So she sent the pants of her little boy to the church with the marbles and a little note inside. And to her amazement she got back a note, and the mother said – who’d received them – "Thank you for the pants. My boy, so poor, needed them." Then she added, "But especially, thank you for the marbles. It made my little boy so glad." Thank you for the marbles. God’s extravagances, just doing something for the love of God.
May I close? An example from the Old Testament and one from the New. Every year Elkanah made his yearly journey up to the temple, to the house of the Lord. And there he brought his tithe, his increase of the flock and of the herd and of the field. According to the Law, once a year, Elkanah went up and brought what belonged to God, to the Lord. But his wife, Hannah, every year, made a little coat, and she brought to the child, Samuel, dressed in his linen priestly ephod, she brought him a little coat. All year and year after year, the Bible says, she made for the little boy the little coat, just out of the love of her heart [1 Samuel 2:19].
And may I take an answer from the New Testament? In the Sermon on the Mount our Lord said, "If a man demand that you walk with him a mile, walk with him two; walk with him twain" [Matthew 5:41]. And the background of that is this: by Roman law, the Roman soldier could compel any man to take his gear and carry it for a mile. And I can just see that. Our Lord said, "If the Roman soldier comes and he demands that you walk with him awhile and carry his gear for a mile," I can just see one of those subjects in the Roman Empire picking up the gear of that Roman soldier, and walking behind him, muttering curses and damnation on the Roman Empire; his soldiers, his army, damn them all. I can just see him walk behind that soldier, carrying his effects for a mile.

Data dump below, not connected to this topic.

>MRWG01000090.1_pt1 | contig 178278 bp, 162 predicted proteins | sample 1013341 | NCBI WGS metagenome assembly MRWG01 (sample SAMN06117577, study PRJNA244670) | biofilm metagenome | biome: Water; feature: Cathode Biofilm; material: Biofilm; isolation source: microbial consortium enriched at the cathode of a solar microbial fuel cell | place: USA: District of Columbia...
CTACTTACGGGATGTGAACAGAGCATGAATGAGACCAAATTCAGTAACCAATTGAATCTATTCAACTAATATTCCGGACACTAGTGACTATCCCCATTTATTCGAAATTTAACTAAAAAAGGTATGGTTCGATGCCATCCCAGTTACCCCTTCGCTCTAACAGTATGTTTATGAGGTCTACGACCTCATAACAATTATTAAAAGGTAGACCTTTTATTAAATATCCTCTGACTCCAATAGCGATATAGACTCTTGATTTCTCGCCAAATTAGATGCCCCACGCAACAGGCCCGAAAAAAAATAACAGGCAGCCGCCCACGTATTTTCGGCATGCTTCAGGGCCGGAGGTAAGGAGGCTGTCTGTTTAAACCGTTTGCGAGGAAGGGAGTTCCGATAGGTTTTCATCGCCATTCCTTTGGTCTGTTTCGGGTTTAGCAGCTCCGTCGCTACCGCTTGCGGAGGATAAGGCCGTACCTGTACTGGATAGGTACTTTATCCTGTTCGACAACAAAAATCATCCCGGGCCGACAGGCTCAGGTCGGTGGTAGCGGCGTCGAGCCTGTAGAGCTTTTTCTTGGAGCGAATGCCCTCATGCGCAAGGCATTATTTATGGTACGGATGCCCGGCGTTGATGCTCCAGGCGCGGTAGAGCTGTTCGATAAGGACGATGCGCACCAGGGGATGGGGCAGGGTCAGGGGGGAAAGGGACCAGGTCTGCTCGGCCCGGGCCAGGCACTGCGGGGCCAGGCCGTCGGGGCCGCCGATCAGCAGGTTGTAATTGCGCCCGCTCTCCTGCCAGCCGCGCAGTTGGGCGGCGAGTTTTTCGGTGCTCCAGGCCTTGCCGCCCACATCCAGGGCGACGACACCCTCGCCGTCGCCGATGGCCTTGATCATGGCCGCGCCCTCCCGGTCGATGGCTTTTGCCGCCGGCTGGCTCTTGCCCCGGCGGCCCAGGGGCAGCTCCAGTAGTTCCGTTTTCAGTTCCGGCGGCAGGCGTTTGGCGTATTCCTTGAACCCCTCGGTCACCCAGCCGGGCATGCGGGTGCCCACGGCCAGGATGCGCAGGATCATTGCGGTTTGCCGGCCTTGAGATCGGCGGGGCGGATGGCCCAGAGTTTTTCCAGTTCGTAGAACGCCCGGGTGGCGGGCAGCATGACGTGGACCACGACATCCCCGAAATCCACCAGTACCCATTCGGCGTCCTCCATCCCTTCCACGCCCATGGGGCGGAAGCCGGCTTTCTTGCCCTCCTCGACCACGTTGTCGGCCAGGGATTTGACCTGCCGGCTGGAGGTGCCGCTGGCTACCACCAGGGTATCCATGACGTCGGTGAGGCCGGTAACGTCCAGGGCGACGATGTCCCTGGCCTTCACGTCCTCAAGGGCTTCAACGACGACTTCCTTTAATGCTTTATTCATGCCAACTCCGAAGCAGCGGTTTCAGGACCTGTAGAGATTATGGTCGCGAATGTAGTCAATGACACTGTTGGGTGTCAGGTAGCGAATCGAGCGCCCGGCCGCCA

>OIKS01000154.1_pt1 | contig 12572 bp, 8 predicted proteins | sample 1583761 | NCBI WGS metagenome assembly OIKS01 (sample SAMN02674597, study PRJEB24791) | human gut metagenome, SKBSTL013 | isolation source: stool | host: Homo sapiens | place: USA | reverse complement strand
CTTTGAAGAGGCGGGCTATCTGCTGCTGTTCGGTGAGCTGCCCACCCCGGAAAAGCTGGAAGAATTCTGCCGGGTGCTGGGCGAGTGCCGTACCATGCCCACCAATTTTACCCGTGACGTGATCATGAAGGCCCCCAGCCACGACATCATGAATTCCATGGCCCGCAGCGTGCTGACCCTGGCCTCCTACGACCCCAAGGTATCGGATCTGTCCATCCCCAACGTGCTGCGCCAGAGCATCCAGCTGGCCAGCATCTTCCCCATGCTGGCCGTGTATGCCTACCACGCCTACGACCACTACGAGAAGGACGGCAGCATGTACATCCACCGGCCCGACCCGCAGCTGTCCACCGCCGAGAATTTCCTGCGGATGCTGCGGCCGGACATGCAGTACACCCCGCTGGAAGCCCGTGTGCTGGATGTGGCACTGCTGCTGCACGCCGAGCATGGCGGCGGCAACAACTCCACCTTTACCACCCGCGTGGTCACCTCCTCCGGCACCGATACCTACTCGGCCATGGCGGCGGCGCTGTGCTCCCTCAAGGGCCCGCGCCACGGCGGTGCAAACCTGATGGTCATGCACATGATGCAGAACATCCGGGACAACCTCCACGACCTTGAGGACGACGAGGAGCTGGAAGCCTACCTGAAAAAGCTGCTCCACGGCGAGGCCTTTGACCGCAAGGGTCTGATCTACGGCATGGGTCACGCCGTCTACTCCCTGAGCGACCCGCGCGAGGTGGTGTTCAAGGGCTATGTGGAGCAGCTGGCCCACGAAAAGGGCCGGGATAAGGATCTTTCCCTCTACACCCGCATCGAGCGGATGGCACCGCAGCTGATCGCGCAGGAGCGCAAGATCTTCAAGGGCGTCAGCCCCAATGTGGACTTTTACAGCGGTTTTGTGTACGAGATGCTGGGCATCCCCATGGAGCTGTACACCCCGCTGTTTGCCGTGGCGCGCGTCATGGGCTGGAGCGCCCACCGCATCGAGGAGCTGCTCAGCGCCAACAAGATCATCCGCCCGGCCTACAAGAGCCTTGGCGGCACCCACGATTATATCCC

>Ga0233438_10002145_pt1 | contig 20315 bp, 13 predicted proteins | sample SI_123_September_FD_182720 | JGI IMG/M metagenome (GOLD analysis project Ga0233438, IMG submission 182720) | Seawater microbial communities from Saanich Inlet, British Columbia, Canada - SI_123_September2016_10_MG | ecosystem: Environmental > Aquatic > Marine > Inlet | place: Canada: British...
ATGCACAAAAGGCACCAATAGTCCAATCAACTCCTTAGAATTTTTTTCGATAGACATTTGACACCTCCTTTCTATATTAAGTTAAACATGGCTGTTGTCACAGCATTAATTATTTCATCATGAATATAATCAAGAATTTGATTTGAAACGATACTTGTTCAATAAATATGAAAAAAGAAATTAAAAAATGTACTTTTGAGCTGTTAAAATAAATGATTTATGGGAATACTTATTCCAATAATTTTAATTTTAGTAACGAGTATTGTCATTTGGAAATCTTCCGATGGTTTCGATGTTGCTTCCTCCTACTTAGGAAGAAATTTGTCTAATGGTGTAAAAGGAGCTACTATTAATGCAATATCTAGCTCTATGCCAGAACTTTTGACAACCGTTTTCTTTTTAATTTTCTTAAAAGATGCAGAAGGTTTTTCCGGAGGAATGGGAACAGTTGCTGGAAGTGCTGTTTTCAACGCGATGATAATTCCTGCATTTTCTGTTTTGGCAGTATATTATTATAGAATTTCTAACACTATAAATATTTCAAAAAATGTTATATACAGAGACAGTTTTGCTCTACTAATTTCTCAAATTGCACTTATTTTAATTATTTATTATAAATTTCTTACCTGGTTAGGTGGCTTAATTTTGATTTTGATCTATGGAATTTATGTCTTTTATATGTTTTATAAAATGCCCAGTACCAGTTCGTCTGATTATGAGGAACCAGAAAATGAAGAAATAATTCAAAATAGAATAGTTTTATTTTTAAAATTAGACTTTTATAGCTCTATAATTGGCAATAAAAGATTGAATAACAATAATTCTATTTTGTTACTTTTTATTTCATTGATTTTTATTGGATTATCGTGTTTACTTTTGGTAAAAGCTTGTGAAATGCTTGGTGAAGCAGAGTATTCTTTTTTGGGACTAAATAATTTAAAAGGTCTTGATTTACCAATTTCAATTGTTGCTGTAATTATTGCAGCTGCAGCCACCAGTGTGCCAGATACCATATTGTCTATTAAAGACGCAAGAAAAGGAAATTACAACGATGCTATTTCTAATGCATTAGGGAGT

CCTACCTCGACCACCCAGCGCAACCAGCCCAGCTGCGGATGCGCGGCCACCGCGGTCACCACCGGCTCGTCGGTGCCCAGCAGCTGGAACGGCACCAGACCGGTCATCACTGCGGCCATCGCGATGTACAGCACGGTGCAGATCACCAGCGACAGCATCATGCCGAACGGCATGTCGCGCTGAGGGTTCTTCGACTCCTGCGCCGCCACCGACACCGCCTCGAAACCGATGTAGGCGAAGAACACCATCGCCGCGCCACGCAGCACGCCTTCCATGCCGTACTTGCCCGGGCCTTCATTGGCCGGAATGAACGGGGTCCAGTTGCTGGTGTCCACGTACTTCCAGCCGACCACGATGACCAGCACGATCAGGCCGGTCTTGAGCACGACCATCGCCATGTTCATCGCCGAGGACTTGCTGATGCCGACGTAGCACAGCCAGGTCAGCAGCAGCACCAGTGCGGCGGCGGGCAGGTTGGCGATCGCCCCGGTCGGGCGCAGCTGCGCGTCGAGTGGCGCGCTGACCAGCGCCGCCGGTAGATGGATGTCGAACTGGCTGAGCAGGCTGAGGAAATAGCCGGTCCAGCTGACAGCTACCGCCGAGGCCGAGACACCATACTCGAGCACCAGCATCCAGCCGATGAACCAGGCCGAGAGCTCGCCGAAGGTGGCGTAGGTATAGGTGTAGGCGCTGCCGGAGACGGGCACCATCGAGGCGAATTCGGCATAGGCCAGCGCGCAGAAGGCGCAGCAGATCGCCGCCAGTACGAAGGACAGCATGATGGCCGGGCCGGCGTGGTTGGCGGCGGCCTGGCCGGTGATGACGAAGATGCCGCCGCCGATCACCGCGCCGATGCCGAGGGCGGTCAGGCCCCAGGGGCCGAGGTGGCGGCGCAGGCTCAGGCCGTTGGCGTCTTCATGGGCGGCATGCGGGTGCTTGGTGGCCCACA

Our Lord said don’t do that. You, a disciple of the Lord, when he says, "You, out there in the field," or "You, working here in the shop, you come and carry my gear for a mile," He says, "As a disciple of Mine, pick it up and carry it gladly. And when you get to the mile, by law you’re free. But when you get to that first mile, you say to the Roman soldier, ‘Sir, I’ve enjoyed being close to you. Could I carry it a second mile? And could I walk with you the second mile?’ And then this time, walk by his side. And as you do, talk to him about Jesus."
Great God, no wonder they subverted the Roman Empire! No wonder they conquered the whole world. How could you but be moved by the spirit of a man like that? That’s God. These are the extravagances of the Lord, just magnifying Him out of the love and overflow of our souls.
We’re going to sing us a song now. And while we sing it, a family you coming into the fellowship of our wonderful church, a couple you dedicating your lives in a wonderful way to our Lord, a one somebody you accepting Jesus as Savior. While we sing this song, on the first note of the first stanza, welcome. In the balcony round, down one of these stairways, in the press of people on this lower floor, down one of these aisles, "Pastor, this is God’s day for me and mine. And here I stand."
May angels attend you in the way as you come. While all of us stand and sing our hymn of appeal, "This is God’s day for me, and I’m on the way."